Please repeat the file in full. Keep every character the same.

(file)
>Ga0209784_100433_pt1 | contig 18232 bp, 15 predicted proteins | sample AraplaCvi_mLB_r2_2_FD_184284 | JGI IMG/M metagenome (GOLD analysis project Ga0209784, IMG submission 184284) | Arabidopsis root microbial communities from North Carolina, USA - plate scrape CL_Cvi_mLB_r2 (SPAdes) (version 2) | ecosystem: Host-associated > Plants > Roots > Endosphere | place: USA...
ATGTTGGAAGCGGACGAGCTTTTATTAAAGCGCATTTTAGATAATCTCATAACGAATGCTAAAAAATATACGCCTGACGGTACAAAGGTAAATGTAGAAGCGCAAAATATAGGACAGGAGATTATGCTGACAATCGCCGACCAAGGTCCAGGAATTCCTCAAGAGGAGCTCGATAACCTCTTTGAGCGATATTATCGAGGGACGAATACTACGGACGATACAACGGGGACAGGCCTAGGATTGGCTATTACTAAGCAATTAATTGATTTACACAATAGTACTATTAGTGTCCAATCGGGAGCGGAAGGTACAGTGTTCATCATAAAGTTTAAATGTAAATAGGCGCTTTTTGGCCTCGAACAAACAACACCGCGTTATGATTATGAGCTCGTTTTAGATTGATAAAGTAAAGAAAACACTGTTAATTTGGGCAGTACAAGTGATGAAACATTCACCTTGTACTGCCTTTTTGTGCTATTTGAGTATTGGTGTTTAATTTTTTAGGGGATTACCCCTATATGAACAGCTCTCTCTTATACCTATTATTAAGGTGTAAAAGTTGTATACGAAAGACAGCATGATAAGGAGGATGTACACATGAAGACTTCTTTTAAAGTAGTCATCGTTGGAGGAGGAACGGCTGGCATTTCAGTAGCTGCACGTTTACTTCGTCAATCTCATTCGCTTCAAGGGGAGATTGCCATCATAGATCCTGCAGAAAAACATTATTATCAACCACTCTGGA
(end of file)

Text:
>Ga0209784_100433_pt1 | contig 18232 bp, 15 predicted proteins | sample AraplaCvi_mLB_r2_2_FD_184284 | JGI IMG/M metagenome (GOLD analysis project Ga0209784, IMG submission 184284) | Arabidopsis root microbial communities from North Carolina, USA - plate scrape CL_Cvi_mLB_r2 (SPAdes) (version 2) | ecosystem: Host-associated > Plants > Roots > Endosphere | place: USA...
ATGTTGGAAGCGGACGAGCTTTTATTAAAGCGCATTTTAGATAATCTCATAACGAATGCTAAAAAATATACGCCTGACGGTACAAAGGTAAATGTAGAAGCGCAAAATATAGGACAGGAGATTATGCTGACAATCGCCGACCAAGGTCCAGGAATTCCTCAAGAGGAGCTCGATAACCTCTTTGAGCGATATTATCGAGGGACGAATACTACGGACGATACAACGGGGACAGGCCTAGGATTGGCTATTACTAAGCAATTAATTGATTTACACAATAGTACTATTAGTGTCCAATCGGGAGCGGAAGGTACAGTGTTCATCATAAAGTTTAAATGTAAATAGGCGCTTTTTGGCCTCGAACAAACAACACCGCGTTATGATTATGAGCTCGTTTTAGATTGATAAAGTAAAGAAAACACTGTTAATTTGGGCAGTACAAGTGATGAAACATTCACCTTGTACTGCCTTTTTGTGCTATTTGAGTATTGGTGTTTAATTTTTTAGGGGATTACCCCTATATGAACAGCTCTCTCTTATACCTATTATTAAGGTGTAAAAGTTGTATACGAAAGACAGCATGATAAGGAGGATGTACACATGAAGACTTCTTTTAAAGTAGTCATCGTTGGAGGAGGAACGGCTGGCATTTCAGTAGCTGCACGTTTACTTCGTCAATCTCATTCGCTTCAAGGGGAGATTGCCATCATAGATCCTGCAGAAAAACATTATTATCAACCACTCTGGA